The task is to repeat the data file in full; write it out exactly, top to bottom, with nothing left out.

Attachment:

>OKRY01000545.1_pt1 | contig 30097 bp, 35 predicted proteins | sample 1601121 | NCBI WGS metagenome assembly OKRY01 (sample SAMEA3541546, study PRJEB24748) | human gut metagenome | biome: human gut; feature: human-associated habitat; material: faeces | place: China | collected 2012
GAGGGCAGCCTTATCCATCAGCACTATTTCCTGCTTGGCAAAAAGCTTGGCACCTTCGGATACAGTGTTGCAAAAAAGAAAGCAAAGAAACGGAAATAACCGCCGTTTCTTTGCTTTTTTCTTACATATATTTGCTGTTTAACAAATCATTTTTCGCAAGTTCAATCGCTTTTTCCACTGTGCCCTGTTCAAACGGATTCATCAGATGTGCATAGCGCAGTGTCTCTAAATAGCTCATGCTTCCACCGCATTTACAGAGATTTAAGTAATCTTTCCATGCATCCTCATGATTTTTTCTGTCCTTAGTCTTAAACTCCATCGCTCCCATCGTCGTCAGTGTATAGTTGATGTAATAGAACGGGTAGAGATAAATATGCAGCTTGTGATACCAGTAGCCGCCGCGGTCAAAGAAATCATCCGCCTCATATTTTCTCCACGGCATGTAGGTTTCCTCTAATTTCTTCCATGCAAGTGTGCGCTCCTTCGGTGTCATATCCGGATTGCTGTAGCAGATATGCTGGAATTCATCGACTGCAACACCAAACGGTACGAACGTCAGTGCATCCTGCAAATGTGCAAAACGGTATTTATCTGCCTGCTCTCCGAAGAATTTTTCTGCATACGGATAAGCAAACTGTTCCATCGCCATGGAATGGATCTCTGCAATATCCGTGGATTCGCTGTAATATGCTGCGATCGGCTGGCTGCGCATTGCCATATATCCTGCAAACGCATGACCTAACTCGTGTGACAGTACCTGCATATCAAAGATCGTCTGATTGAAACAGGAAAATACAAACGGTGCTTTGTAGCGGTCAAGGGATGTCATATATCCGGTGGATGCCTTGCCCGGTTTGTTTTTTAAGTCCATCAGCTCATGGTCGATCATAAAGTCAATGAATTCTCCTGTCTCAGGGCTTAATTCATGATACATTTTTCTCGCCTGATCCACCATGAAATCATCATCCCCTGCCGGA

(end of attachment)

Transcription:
>OKRY01000545.1_pt1 | contig 30097 bp, 35 predicted proteins | sample 1601121 | NCBI WGS metagenome assembly OKRY01 (sample SAMEA3541546, study PRJEB24748) | human gut metagenome | biome: human gut; feature: human-associated habitat; material: faeces | place: China | collected 2012
GAGGGCAGCCTTATCCATCAGCACTATTTCCTGCTTGGCAAAAAGCTTGGCACCTTCGGATACAGTGTTGCAAAAAAGAAAGCAAAGAAACGGAAATAACCGCCGTTTCTTTGCTTTTTTCTTACATATATTTGCTGTTTAACAAATCATTTTTCGCAAGTTCAATCGCTTTTTCCACTGTGCCCTGTTCAAACGGATTCATCAGATGTGCATAGCGCAGTGTCTCTAAATAGCTCATGCTTCCACCGCATTTACAGAGATTTAAGTAATCTTTCCATGCATCCTCATGATTTTTTCTGTCCTTAGTCTTAAACTCCATCGCTCCCATCGTCGTCAGTGTATAGTTGATGTAATAGAACGGGTAGAGATAAATATGCAGCTTGTGATACCAGTAGCCGCCGCGGTCAAAGAAATCATCCGCCTCATATTTTCTCCACGGCATGTAGGTTTCCTCTAATTTCTTCCATGCAAGTGTGCGCTCCTTCGGTGTCATATCCGGATTGCTGTAGCAGATATGCTGGAATTCATCGACTGCAACACCAAACGGTACGAACGTCAGTGCATCCTGCAAATGTGCAAAACGGTATTTATCTGCCTGCTCTCCGAAGAATTTTTCTGCATACGGATAAGCAAACTGTTCCATCGCCATGGAATGGATCTCTGCAATATCCGTGGATTCGCTGTAATATGCTGCGATCGGCTGGCTGCGCATTGCCATATATCCTGCAAACGCATGACCTAACTCGTGTGACAGTACCTGCATATCAAAGATCGTCTGATTGAAACAGGAAAATACAAACGGTGCTTTGTAGCGGTCAAGGGATGTCATATATCCGGTGGATGCCTTGCCCGGTTTGTTTTTTAAGTCCATCAGCTCATGGTCGATCATAAAGTCAATGAATTCTCCTGTCTCAGGGCTTAATTCATGATACATTTTTCTCGCCTGATCCACCATGAAATCATCATCCCCTGCCGGA